All I add to what I have said on the subject is that, in my view, it is really all a question of priorities. I doubt that the needs of the economy today would justify the cost of an extension of the annual allowances to commerce generally. In saying that, I have in mind the more urgent need to expand our major basic industries.
I agree with the hon. Member for Grimsby when he says that there is something in the argument that to grant annual allowances to commercial buildings would really be of doubtful merit because of the long life of commercial buildings generally and because of their tendency to appreciate in value over the years rather than to depreciate. This is a factor which is relevant in considering whether to provide annual allowances. Also, of course, one must bear in mind that there is already a substantial volume of commercial building which certainly does not suggest that any additional relief is needed in this sector at present on economic grounds.
The hon. Gentleman asked about the cost. If we were to bring commercial buildings within the scope of Clause 34 on the new rate of annual allowances applied to industrial buildings and structures, that is, 4 per cent., the cost would not be very great at first, but I understand that it would ultimately rise to no less than £145 million a year, which shows that this would be a quite big decision to take.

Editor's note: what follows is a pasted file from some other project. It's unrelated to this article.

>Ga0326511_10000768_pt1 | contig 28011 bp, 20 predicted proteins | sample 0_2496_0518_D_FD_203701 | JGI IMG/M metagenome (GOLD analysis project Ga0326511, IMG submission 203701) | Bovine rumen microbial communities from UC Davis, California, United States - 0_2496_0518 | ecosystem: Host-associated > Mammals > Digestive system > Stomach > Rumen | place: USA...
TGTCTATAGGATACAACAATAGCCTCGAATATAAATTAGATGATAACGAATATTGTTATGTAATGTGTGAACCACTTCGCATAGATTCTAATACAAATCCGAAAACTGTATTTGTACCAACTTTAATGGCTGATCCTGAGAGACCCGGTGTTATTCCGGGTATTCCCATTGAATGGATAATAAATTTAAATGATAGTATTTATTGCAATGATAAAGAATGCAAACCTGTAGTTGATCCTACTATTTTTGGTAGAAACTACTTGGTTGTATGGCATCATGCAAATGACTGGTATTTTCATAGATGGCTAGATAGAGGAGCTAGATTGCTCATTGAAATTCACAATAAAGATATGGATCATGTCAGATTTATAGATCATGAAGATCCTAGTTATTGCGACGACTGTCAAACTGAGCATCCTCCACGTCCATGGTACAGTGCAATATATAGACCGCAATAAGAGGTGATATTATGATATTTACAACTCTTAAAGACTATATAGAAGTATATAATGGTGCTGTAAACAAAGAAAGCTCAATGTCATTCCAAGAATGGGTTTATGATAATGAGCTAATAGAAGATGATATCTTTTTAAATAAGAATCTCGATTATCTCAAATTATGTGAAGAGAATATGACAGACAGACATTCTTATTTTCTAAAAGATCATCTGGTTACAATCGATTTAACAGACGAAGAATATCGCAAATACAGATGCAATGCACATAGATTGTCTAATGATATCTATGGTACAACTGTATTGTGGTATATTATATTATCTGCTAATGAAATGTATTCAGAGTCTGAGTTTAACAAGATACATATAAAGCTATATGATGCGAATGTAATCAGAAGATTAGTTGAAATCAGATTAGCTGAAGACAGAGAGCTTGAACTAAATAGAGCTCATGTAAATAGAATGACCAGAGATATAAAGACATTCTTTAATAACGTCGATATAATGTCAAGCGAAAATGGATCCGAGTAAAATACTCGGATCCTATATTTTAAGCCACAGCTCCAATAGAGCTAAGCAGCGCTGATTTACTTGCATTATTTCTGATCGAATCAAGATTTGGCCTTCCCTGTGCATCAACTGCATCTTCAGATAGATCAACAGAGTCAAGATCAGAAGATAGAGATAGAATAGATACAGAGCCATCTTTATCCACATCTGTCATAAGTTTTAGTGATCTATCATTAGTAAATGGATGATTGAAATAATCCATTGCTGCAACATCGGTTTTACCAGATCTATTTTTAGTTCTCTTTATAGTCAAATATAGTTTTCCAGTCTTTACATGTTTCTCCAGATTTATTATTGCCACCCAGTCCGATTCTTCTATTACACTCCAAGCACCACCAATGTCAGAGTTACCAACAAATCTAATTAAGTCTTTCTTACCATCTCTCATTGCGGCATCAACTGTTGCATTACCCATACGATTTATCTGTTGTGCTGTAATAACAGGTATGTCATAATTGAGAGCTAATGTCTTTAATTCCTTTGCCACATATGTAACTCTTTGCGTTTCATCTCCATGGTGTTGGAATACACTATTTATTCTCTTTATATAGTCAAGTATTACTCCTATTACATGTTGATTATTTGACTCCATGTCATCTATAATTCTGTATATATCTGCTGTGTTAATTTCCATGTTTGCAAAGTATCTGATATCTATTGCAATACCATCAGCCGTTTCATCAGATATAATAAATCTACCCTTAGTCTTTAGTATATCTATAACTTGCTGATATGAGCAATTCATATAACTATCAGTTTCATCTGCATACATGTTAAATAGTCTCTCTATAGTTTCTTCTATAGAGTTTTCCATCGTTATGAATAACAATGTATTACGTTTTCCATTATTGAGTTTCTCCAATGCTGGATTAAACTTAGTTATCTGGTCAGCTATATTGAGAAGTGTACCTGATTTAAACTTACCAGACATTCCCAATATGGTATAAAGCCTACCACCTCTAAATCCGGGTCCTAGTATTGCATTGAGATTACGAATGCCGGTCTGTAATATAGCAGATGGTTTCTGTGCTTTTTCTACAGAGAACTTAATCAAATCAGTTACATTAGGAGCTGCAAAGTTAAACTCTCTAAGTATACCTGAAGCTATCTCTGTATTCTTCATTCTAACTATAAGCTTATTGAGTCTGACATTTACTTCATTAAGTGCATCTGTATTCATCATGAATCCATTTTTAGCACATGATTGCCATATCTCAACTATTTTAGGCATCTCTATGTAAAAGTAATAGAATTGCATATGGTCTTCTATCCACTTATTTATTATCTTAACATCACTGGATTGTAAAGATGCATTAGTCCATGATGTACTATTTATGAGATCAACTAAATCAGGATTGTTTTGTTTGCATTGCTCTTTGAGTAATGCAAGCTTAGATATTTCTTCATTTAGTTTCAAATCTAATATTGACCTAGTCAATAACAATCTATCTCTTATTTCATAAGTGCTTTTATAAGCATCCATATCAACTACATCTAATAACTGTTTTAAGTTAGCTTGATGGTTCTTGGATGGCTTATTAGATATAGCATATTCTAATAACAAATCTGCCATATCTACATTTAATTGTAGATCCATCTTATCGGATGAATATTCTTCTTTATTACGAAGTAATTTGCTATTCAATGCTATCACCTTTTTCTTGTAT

While I appreciate the concern of those who have been pressing this particular case, I think, if I may say so, that the hon. Member for Grimsby was wise not to say more than that he wished to raise the matter, without committing himself or his hon. Friends.
Mr. J. T. Price:
This is not the kind of Clause on which we should be justified in spending a great deal of time. I recognise that, in relation to other matters which we have to discuss, it may be of minor importance, but perhaps am not alone in being a little bewildered by all the expertise with which we have been regaled. I tried to follow the Financial. Secretary with my usual diligence, recognising the courteous and happy way in which the hon. Gentleman always conveys his brief to us, but there are implications of what he has told us which should, I feel be further considered. If I have got the wrong end of the stick no doubt I shall be corrected.
The doubling of the rate will entail a much greater liability in respect of new buildings than is represented by the stark contrast between 2 and 4 per cent. All the buildings which will qualify for the new rate after 5th November, 1962, will be present-cost buildings, perhaps five or six times the cost of the buildings which they have replaced in the development of the companies concerned. In fact, therefore, this is a much more valuable concession than may appear on the surface. I do not know what incentive it is meant to give, but, as I read it, it represents a material improvement in the value of the concessions so far, although, no doubt, it can be justified from the Treasury's point of view.
There are various chartered accountants and professional Members in the House who are interested in the bookkeeping side of this. We have discussed the investment allowances. We have discussed the impact of the 100 per cent. write-off of depreciation in the first year, plus 30 per cent. which makes 130 per cent. in all. I should be interested to know how the accountants will calculate the new concessions of 4 per cent. when the total investment has been written off in one year as a matter of book-keeping.